AFRICAN students at Pretoria High School for Girls have been permitted to adopt hairstyles of their choice after the provincial education minister in the Gauteng province suspended racist rules which were being enforced by the school.
The school was widely criticised after African students protested that they were obliged to straighten their hair and refrain from Afro styles. The protest drummed up support on social media, with #StopRacismAtPretoriaGirlsHigh trending on twitter, Facebook and platforms.
In a statement issued this week, Gauteng Department of Education stated that during a visit by Panyaza Lesufi, the province’s education minister, it had learned of allegations of racist abuse of black students on the basis of their hair and their speaking in African languages.
“The learners feel that educators use abusive and demeaning language when they address them regarding their hairstyles. For instance, some educators tell them they look like monkeys, or have nests on their heads,” the statement said.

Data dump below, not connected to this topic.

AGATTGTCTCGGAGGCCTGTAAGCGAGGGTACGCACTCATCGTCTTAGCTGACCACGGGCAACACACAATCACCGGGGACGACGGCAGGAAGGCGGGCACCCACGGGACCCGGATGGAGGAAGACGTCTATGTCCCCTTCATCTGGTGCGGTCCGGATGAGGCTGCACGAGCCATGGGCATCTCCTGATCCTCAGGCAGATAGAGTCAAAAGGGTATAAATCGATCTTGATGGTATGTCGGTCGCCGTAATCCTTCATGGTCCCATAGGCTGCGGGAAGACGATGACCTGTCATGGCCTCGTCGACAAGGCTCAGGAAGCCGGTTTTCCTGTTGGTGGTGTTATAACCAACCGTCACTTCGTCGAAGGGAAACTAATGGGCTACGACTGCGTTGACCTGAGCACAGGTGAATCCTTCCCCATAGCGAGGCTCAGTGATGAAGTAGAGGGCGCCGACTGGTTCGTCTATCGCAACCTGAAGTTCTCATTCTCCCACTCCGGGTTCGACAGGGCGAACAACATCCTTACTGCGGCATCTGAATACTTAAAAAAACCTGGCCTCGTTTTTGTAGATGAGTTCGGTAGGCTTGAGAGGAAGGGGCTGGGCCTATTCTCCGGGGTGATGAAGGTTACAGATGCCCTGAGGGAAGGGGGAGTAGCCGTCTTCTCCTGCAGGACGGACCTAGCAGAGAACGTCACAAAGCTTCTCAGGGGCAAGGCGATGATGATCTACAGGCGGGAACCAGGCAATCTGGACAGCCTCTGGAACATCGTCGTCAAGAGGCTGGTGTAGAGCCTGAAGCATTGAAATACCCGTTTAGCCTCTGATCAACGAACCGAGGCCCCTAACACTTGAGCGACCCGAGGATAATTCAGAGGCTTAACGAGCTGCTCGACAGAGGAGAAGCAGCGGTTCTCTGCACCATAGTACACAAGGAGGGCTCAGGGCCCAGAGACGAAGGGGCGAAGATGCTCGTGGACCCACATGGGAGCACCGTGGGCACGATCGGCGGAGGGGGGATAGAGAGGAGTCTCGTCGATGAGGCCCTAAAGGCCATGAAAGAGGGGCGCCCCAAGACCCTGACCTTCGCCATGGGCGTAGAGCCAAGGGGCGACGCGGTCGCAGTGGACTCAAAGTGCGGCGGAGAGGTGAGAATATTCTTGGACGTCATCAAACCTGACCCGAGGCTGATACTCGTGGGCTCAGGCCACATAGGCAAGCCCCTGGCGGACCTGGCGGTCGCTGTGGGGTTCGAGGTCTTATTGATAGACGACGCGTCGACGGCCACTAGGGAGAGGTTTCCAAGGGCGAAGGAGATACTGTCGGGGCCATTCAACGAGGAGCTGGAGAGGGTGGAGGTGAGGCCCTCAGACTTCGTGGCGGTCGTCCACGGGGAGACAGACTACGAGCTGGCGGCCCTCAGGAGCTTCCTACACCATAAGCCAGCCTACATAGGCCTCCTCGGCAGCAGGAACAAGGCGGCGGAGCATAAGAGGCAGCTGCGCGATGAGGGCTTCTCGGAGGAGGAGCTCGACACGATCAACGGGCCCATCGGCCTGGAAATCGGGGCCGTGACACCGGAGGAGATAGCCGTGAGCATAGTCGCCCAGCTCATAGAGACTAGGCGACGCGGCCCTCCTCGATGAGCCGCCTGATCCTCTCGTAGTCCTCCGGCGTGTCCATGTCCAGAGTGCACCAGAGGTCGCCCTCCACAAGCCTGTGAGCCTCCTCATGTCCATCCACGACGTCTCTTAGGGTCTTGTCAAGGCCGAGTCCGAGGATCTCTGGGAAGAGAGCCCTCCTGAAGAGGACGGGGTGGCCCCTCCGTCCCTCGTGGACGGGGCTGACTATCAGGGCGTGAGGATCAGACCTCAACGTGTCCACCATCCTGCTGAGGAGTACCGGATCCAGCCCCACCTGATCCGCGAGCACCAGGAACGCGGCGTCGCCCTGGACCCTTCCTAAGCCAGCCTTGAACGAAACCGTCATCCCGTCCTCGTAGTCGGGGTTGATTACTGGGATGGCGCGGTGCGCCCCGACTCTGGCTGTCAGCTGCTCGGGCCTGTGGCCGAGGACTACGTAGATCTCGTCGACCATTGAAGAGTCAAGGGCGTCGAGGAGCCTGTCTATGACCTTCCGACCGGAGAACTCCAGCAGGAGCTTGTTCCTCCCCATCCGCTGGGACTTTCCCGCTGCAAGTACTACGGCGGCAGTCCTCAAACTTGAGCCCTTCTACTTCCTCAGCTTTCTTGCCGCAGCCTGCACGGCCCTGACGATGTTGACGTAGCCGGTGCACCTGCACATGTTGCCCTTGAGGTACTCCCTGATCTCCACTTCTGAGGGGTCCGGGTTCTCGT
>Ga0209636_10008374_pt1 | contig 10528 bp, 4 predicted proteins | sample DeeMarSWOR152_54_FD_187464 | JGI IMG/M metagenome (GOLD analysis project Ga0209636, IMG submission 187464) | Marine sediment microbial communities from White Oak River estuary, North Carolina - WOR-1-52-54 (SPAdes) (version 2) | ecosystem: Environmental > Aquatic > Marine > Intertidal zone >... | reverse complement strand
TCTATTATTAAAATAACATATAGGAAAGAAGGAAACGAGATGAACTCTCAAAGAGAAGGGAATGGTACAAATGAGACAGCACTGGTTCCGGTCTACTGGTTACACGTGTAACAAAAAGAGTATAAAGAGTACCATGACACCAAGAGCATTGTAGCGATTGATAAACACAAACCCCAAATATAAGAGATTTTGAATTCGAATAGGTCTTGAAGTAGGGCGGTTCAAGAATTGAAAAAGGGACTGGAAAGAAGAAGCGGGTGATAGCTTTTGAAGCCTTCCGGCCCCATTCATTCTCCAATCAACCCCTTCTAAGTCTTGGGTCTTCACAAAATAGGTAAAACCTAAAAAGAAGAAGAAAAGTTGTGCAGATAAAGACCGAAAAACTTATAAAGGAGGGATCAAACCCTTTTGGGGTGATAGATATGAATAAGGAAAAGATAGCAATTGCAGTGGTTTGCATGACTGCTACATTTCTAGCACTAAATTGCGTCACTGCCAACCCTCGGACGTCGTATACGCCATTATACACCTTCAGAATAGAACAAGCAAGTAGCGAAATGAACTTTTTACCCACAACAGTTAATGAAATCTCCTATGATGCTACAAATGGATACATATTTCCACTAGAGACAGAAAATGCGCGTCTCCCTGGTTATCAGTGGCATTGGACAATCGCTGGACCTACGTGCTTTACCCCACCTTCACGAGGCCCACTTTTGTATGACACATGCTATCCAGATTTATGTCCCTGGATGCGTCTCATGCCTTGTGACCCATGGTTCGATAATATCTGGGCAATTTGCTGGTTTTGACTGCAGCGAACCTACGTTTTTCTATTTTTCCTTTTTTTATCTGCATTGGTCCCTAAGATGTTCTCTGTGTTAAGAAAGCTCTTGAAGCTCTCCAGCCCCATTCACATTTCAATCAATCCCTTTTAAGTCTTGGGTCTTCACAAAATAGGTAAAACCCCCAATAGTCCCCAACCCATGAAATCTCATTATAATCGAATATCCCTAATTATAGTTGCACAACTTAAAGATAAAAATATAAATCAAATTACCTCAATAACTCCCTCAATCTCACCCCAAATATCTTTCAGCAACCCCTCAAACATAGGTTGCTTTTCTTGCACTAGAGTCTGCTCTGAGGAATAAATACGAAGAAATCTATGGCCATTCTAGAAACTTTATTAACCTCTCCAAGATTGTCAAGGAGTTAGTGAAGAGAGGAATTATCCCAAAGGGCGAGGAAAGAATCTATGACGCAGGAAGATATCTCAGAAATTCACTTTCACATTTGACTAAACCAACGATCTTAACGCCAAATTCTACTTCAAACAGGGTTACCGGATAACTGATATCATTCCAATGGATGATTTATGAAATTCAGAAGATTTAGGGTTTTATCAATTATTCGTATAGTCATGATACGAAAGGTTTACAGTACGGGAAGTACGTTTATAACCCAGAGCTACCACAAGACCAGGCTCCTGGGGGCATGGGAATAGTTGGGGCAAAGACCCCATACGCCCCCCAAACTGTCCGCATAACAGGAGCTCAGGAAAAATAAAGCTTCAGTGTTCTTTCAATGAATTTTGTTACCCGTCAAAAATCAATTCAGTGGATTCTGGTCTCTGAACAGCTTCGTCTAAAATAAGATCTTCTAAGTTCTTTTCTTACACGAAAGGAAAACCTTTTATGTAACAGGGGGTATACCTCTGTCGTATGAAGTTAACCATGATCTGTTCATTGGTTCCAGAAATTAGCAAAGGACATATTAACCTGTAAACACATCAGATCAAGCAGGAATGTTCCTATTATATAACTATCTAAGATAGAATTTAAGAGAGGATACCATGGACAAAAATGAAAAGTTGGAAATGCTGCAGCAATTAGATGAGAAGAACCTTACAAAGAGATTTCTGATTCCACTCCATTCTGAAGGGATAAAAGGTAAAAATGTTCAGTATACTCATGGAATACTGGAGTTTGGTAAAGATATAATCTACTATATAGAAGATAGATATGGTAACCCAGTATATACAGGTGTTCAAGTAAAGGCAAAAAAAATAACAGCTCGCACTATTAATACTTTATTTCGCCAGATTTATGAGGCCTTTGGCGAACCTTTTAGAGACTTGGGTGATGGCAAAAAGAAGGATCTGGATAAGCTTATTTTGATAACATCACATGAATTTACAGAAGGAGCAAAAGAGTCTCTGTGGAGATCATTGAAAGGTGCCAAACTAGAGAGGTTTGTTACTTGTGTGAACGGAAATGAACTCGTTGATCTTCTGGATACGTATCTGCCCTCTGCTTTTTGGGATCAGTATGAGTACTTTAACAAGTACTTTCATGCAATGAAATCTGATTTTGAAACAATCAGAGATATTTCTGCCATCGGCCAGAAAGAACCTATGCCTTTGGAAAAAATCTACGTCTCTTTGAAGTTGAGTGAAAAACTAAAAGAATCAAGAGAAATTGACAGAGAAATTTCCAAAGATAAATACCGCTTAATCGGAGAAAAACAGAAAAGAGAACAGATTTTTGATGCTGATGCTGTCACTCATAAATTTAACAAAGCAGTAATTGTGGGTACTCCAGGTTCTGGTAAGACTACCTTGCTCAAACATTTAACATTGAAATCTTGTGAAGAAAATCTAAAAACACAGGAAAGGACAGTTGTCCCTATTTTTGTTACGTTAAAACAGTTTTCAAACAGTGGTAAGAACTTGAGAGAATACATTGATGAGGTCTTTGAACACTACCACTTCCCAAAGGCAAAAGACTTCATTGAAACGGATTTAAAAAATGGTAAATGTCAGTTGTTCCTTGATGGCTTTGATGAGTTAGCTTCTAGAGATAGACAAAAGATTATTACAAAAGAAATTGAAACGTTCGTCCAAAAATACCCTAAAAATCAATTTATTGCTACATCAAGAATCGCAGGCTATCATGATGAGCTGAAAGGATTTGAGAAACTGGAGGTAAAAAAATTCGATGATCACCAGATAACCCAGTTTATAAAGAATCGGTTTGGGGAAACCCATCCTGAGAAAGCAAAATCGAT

Furthermore, the education department established that the school had banned the use of African languages on school premises while permitting the use of Afrikaans—which is closely associated with the apartheid regime, which espoused racial segregation.
A statement on the school’s website acknowledged that its governing body had held “a successful meeting” with Lesufi and that it would work closely with the department to “resolve the issues which were raised.”
South Africa’s Culture minister, Nathi Mthethwa, said the government supported the stance of the students “to protect their right to have natural hair” and that it was “unacceptable” to stop students speaking African languages.
“Schools should not be used as a platform to discourage students from embracing their African identity,” Mthethwa tweeted.
Pretoria High School for Girls was founded in 1902 and was a whites-only facility during the apartheid era, which ended in 1994.
There have been several rows in South Africa in 2016 concerning racism, often sparked by social media comments.
Estate agent Penny Sparrow sparked controversy by referring to black people as “monkeys” in a Facebook post in January, which led to her party membership of the Democratic Alliance being revoked.
A High Court judge also appeared to suggest in May that rape was “part of the culture” of black men.